The primary concern with Barbie among adults over the years has been her unrealistic figure. She has remarkably long legs, a tiny waist, and large breasts, among other impossibly idealist features – a look that is near impossible to attain. While many women may know it is an unrealistic body image, it is still a look they strive to achieve. This determination to achieve a Barbie-like figure often results in poor mental and physical health which concerns parents and adults. Mentally, women and young girls can develop low self-esteem and depression. Physically, they may develop anorexia or bulimia resulting in an unhealthy weight or diet and other issues.
There is also trepidation over Barbie’s perpetuation of sexist female stereotypes. Does her sexy figure further endorse the idea that women are sexual objects? If so, how does this affect not only young girls, but boys as well? Some scholars and researchers believe Barbie warps young boys’ ideas of what a “beautiful woman” really is.
But is Barbie solely to blame for this negative influence? Is she the primary advocate for sexist gender roles and unrealistic female bodies? The answer is no. While Barbie does indeed reinforce these things, she is merely reflecting societal standards. Society reinforces the negative ideals seen with Barbie. Sexist stereotypes and ideas of “perfect women” existed long before Barbie was created. When this doll came out these ideals were thrust upon her. Playboy, which perpetuates the ideal of a thin and super sexualized woman existed before Barbie. As young girls and boys grow up, they continue to see these same ideas and images in Playboy, films, and elsewhere in the media. So perhaps it is not Barbie we should be placing blame on, but rather society itself for setting these standards. If society promoted more wholesome and positive standards for women, perhaps Barbie would reflect those positive attributes. It is important to talk with young girls (and boys) today as they face these issues, and let them know that they can be anything they want and do not have to adhere to the standards that Barbie reinforces.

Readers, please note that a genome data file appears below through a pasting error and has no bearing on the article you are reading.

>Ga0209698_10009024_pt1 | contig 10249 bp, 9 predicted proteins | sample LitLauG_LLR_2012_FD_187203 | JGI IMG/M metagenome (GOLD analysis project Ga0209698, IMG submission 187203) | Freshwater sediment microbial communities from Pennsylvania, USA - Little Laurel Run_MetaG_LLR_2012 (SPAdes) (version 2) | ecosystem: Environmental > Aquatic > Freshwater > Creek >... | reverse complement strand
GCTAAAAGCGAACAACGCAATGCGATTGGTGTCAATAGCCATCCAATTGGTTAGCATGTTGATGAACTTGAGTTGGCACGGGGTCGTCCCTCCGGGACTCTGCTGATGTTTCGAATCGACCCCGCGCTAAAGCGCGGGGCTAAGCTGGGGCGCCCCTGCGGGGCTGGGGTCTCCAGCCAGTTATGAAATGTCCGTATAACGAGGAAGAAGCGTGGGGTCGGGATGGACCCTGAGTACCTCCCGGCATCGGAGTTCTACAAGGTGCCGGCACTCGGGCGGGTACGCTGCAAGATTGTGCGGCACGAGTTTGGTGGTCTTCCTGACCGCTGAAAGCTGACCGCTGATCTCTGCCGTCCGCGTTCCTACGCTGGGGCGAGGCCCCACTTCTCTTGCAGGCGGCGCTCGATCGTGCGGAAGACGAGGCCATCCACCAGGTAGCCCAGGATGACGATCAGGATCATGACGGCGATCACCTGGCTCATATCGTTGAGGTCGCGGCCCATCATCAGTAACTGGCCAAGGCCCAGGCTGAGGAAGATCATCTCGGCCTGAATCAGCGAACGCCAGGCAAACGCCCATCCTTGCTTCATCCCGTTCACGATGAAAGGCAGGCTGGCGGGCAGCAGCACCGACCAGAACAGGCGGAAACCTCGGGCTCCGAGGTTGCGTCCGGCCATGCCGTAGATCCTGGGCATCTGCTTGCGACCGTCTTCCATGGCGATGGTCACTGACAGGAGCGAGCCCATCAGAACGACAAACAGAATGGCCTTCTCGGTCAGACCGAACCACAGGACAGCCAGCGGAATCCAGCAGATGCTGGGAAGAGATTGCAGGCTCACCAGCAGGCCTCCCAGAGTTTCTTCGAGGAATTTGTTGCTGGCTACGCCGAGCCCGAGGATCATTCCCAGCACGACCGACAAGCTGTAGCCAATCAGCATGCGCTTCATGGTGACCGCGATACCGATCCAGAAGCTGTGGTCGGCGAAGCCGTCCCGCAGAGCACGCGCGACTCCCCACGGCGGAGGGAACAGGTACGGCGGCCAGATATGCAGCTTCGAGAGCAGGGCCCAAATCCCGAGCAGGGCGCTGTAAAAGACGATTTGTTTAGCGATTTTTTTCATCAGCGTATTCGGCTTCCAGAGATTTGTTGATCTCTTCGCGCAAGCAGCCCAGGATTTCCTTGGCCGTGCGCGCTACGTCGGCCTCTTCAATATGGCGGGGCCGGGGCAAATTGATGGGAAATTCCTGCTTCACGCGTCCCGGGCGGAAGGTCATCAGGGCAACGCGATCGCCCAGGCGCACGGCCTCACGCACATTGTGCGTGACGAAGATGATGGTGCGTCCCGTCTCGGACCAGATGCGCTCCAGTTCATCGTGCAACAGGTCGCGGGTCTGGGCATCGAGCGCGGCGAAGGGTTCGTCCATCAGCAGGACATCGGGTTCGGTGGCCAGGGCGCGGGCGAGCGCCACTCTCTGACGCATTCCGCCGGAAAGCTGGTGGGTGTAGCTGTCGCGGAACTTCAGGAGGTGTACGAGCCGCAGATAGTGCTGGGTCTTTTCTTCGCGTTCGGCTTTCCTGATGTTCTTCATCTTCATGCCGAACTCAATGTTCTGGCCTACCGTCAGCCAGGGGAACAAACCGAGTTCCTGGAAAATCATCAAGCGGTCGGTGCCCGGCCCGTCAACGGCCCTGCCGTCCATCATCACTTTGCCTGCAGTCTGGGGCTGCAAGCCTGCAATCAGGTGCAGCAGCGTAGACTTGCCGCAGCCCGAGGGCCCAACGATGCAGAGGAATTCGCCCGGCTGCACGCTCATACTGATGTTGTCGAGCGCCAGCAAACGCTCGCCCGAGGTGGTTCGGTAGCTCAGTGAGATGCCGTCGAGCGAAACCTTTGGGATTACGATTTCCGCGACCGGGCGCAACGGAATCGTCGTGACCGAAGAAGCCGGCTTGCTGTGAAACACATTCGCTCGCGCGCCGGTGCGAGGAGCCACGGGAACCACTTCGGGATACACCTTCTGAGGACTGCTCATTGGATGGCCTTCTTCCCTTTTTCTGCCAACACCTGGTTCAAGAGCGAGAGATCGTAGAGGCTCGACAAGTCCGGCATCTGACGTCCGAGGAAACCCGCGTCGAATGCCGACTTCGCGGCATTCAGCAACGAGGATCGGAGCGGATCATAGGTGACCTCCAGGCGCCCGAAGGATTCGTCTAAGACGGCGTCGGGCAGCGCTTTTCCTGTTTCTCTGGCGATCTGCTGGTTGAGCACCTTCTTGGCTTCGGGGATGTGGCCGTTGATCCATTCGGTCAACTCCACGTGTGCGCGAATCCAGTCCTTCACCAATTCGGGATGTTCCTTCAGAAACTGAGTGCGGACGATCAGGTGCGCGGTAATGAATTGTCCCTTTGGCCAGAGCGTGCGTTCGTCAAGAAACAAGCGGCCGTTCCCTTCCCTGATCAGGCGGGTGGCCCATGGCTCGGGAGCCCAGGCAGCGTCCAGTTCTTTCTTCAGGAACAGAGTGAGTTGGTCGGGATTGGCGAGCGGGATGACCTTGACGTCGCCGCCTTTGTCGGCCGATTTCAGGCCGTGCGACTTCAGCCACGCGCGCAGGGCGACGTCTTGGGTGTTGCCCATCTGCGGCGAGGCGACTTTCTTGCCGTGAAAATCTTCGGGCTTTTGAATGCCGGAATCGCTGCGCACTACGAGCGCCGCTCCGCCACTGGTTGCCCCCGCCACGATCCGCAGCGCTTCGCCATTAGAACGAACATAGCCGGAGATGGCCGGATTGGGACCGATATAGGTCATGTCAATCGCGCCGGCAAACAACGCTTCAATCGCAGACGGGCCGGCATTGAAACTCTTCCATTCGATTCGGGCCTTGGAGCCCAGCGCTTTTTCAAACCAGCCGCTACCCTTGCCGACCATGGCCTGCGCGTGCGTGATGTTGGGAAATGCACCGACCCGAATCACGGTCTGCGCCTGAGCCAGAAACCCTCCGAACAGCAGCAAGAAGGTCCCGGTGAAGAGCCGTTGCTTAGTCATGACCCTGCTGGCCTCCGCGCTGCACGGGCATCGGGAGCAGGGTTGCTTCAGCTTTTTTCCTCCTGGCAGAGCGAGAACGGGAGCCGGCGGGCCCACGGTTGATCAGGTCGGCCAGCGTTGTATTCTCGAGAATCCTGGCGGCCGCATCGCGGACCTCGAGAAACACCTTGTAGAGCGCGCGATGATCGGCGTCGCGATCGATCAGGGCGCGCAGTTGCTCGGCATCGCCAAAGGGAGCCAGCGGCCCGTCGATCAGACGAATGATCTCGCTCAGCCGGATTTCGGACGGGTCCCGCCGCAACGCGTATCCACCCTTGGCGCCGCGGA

Vanessa R Schick, “Evulvalution: The Portrayal of Women’s External Genitalia and Physique across Time and the Current Barbie Doll Ideals,” Journal of Sex Research 48, No. 1 (January 2011): 74-81.
 Schick, 80.
 Tanya Lee Stone, The Good, The Bad, and The Barbie: A Doll’s History and Her Impact on Us (New York: Penguin Group, 2010), 50-52.
 Schick, 78.